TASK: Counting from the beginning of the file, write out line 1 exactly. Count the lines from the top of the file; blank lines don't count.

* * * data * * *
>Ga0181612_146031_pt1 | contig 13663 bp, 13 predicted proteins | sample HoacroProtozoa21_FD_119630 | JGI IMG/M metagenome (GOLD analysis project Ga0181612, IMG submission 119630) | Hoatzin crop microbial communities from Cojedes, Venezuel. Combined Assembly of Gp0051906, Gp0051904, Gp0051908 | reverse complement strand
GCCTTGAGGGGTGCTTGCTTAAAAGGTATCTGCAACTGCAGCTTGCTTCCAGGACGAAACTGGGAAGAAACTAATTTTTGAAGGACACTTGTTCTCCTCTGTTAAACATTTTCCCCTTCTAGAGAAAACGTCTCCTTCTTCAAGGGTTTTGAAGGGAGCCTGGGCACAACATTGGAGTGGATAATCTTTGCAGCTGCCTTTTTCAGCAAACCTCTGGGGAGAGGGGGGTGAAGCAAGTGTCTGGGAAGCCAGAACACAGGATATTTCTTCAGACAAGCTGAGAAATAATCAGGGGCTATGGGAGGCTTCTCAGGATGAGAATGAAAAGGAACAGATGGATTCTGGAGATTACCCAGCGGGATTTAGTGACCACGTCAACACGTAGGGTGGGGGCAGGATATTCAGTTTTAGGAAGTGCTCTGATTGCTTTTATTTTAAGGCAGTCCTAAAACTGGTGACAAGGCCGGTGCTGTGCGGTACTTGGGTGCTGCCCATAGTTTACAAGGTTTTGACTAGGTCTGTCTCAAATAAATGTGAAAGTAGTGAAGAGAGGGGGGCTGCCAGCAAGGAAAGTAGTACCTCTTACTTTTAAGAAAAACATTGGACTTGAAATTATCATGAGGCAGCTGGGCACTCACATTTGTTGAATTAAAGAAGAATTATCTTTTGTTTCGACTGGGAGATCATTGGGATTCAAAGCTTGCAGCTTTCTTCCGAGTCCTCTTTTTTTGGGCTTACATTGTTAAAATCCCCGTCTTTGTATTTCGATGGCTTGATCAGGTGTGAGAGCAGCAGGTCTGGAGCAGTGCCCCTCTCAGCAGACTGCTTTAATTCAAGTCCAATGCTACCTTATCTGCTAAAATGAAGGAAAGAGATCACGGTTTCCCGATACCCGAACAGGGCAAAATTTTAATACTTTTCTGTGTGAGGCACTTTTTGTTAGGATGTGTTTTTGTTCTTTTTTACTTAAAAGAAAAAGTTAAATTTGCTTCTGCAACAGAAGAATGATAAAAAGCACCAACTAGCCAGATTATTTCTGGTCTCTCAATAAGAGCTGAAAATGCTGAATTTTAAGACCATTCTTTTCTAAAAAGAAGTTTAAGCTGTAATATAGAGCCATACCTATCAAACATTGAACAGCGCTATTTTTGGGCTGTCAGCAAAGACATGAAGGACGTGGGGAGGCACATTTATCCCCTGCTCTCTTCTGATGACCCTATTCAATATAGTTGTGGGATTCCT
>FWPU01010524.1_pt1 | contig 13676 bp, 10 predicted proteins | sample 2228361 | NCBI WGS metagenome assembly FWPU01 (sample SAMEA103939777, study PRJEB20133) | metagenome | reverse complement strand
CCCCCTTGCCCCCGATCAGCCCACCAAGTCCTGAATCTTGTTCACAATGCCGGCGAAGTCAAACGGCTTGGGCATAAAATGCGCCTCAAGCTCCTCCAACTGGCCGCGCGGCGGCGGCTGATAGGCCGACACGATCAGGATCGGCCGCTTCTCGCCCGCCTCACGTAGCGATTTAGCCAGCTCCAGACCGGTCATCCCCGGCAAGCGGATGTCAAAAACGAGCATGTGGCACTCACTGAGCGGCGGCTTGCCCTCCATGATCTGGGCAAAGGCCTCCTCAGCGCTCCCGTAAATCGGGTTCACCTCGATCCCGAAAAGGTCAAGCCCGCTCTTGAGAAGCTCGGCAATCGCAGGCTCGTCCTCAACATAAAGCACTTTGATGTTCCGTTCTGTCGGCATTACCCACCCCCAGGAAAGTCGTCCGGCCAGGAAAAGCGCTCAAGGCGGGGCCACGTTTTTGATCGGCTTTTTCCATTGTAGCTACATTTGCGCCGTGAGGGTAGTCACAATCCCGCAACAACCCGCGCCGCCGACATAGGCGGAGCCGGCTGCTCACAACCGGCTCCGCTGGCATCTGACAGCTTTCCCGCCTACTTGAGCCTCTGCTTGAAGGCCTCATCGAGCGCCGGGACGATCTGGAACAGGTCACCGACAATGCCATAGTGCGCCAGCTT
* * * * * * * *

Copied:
>Ga0181612_146031_pt1 | contig 13663 bp, 13 predicted proteins | sample HoacroProtozoa21_FD_119630 | JGI IMG/M metagenome (GOLD analysis project Ga0181612, IMG submission 119630) | Hoatzin crop microbial communities from Cojedes, Venezuel. Combined Assembly of Gp0051906, Gp0051904, Gp0051908 | reverse complement strand